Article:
China clears hep B vaccine makers in child deaths

Chinese regulators do not possess a sterling reputation in their home country, having been caught unprepared as one health scare after another has panicked the population. So when reports began surfacing that children were dying from hepatitis B vaccinations, drug and health regulators sprang into action, launching a probe and putting a hold on millions of doses from the leading hep B vaccine maker.

Today, they assured the country that there is no connection between children getting shots through the country's national vaccination program and at least 9 of the 17 deaths they are investigating, Reuters reports, citing China's state news agency Xinhua. They are awaiting autopsies on the other 8, but no link has been found thus far, Yu Jingjin, a director with the National Health and Family Planning Commission, said during a press conference. According to the Associated Press, the deaths were attributed to conditions ranging from pneumonia to suffocation. The children, all under the age of 5, came from 9 provinces across China, the commission said.

Reuters reported that BioKangtai, which made most of the suspect doses, was cleared of any lapses in vaccine quality or production problems related to the deaths, acccording to Li Guoqing, an official with the China Food and Drug Administration. The AP reports the agency said BioKangtai and two other hep B vaccines, however, were suspended from producing products until they are certified under new safety and quality standards for manufacturing.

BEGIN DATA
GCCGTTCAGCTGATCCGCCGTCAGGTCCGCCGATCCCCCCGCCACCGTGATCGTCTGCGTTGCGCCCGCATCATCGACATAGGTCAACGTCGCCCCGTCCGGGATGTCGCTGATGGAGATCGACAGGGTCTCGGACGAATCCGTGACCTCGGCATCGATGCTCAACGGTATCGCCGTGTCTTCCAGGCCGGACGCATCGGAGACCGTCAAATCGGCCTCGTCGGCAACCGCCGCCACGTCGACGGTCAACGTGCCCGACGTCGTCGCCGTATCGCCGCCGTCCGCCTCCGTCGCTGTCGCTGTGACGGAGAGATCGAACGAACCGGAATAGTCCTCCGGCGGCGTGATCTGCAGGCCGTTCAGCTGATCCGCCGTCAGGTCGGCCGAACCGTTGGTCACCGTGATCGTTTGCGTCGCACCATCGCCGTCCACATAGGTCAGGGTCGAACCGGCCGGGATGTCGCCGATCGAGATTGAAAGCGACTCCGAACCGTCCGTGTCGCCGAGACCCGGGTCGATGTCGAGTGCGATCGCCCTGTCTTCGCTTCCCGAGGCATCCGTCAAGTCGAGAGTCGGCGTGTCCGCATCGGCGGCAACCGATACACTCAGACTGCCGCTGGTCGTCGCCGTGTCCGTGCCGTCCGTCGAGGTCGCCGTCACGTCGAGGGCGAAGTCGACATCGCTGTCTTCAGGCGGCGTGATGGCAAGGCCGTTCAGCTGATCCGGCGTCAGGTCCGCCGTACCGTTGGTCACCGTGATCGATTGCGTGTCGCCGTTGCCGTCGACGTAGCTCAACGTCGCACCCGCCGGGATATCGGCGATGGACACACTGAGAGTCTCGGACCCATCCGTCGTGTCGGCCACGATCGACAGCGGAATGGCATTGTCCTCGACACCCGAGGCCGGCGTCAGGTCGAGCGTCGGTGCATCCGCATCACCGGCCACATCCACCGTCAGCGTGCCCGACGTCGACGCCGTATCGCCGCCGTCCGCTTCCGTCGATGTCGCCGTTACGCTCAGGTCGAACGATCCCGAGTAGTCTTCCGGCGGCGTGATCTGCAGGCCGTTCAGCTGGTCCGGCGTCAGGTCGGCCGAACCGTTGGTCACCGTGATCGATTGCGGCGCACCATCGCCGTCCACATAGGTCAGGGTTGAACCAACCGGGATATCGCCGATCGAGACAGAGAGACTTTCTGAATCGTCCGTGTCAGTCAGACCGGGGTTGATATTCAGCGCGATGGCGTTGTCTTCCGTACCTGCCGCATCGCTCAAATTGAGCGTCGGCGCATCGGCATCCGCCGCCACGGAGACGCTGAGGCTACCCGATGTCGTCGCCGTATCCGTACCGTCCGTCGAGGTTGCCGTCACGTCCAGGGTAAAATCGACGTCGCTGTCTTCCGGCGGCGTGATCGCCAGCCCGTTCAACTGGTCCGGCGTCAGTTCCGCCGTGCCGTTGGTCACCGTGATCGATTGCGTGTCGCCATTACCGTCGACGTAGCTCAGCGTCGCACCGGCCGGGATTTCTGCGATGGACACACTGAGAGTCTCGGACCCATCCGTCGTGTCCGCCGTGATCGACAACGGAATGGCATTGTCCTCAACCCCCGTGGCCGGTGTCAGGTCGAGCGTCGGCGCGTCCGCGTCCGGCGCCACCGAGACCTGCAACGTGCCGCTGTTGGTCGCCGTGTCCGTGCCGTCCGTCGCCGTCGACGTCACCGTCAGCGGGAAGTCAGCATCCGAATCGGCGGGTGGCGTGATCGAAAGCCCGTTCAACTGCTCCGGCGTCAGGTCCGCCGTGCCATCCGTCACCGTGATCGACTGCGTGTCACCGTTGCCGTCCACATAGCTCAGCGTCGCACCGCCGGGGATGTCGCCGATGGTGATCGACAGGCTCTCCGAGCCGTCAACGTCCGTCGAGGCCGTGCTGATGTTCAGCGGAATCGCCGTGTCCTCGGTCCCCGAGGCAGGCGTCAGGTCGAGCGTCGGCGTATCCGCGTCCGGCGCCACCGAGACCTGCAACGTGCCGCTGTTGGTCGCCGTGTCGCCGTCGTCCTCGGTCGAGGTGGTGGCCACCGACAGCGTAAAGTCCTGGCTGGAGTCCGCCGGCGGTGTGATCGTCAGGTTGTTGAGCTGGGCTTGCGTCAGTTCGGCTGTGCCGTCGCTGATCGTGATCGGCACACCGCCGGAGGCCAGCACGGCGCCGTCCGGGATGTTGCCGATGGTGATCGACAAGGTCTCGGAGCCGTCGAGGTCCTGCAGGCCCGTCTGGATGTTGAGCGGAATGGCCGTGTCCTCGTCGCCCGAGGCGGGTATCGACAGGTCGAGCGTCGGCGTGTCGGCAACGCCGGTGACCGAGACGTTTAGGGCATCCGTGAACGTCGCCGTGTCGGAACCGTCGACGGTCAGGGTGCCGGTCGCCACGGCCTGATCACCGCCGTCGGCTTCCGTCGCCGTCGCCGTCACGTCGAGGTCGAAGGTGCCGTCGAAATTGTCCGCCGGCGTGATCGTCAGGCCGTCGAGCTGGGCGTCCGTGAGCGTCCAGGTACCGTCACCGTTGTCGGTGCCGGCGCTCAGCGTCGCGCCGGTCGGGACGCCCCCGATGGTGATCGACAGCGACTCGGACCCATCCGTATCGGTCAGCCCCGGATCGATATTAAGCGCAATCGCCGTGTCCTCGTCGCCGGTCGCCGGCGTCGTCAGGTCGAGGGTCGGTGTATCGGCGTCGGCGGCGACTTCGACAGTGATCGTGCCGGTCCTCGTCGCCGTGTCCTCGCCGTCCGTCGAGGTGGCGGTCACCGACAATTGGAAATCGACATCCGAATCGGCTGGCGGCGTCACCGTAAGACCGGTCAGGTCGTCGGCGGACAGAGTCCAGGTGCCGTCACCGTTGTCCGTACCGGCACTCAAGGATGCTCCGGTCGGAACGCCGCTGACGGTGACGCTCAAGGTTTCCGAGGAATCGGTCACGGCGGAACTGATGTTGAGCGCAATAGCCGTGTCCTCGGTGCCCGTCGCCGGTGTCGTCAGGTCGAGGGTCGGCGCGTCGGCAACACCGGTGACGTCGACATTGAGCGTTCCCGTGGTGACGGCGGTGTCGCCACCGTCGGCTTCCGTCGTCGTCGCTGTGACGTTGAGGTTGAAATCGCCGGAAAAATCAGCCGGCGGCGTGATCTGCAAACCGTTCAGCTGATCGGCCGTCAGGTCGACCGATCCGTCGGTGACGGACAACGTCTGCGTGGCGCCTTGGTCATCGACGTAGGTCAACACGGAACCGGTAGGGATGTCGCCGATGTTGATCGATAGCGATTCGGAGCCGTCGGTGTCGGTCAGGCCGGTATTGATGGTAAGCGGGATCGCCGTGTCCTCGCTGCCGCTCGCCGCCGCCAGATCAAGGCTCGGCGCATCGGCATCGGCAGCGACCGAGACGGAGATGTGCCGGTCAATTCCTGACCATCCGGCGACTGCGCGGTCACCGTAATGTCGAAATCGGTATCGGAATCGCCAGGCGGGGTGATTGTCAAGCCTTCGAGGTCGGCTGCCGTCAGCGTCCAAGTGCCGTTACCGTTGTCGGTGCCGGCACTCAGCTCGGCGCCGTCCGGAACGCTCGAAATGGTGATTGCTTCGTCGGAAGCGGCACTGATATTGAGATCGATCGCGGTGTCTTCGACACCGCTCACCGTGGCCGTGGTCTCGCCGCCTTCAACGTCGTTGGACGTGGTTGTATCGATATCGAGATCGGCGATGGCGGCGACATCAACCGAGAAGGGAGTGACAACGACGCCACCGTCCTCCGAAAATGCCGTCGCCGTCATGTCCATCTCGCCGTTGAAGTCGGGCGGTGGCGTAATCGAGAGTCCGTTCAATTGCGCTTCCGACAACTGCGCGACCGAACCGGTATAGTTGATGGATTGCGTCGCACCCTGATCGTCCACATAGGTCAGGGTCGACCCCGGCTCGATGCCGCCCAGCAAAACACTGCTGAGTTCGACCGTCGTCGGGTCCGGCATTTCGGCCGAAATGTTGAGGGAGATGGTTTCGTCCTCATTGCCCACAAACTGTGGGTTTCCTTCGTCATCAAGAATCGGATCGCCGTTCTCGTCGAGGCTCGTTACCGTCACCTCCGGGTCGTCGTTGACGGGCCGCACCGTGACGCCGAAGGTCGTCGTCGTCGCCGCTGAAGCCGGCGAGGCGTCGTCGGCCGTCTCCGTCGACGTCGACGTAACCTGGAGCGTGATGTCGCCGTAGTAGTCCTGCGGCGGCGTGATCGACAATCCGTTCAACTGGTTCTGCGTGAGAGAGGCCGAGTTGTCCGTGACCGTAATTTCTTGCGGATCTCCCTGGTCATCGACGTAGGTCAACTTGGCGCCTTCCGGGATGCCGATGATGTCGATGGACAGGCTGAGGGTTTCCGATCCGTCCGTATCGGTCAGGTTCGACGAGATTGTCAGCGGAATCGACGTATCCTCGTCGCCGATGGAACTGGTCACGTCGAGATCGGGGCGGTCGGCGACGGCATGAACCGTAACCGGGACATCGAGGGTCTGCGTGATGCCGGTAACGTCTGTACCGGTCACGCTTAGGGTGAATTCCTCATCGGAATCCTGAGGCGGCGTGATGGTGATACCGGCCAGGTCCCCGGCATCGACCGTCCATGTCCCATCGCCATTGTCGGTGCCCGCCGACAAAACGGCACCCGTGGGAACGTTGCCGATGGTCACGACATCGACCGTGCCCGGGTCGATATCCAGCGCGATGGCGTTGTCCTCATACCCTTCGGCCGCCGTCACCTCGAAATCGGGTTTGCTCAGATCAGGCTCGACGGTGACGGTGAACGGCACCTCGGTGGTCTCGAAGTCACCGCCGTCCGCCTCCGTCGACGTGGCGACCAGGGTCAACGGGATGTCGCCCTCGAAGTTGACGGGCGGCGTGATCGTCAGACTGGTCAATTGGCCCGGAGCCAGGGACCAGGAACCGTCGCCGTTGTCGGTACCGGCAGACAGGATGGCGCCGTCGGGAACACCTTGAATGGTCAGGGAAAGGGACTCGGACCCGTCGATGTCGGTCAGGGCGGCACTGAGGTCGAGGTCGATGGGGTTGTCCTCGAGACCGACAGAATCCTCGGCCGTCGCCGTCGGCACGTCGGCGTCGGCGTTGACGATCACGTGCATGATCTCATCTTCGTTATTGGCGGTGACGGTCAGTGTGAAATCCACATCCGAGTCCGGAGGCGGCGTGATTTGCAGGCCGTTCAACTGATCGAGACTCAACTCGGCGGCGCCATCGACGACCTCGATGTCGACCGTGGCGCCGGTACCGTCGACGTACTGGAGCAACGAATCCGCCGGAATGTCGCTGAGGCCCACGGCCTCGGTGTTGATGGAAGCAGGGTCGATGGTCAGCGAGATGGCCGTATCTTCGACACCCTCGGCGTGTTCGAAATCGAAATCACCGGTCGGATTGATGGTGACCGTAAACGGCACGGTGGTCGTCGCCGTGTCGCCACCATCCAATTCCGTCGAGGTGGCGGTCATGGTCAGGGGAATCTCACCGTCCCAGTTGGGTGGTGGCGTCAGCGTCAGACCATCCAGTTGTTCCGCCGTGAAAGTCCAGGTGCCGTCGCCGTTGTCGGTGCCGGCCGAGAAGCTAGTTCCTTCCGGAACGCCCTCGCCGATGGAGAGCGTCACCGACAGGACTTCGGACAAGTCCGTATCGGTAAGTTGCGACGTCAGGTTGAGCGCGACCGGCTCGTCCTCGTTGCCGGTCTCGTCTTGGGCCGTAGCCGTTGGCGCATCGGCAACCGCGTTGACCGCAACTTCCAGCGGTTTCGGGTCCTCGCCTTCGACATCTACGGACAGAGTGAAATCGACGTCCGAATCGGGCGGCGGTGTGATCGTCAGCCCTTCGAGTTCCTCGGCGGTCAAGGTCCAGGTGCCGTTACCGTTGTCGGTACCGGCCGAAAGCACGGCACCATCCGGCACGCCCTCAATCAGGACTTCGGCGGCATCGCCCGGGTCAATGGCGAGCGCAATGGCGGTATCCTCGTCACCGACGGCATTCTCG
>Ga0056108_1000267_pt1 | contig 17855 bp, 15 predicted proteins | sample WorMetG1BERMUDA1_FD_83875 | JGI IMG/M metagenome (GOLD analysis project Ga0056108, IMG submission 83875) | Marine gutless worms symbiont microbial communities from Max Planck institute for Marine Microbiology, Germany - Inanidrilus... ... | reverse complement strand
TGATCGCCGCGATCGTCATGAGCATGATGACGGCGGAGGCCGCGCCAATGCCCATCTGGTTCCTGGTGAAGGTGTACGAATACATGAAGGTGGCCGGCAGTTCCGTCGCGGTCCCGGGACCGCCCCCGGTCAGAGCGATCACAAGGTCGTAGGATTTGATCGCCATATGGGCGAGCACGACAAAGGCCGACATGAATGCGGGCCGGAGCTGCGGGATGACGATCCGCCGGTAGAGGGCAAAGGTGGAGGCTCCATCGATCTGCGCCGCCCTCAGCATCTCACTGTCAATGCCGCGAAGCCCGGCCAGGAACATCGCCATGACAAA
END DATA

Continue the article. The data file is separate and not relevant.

BioKangtai, which according to some accounts produces up to 60% of the hep B vaccines in China, was started in 1992 with government support, as well as a big helping hand from Merck ($MRK), which provided manufacturing expertise and donated the technology to make the vaccine. At the time, about 2 million children a year were being diagnosed with the condition, leading China to institute an early childhood vaccination program for the disease.

China has struggled to keep up with oversight on health and food issues even as the public has become increasingly vocal about its concerns. In 2003, the country was found to be covering up the spread of SARS and bird flu. Counterfeit medicines are a problem in many rural areas, not to mention often peddled globally on the Internet. But Chinese authorities say they are stepping up efforts to improve the quality of drug and food production. The new program was announced last week by Zhang Yong, who heads China's FDA, although no details were provided about how the agency intends to do it.

- here's the Reuters story
more from the Associated Press

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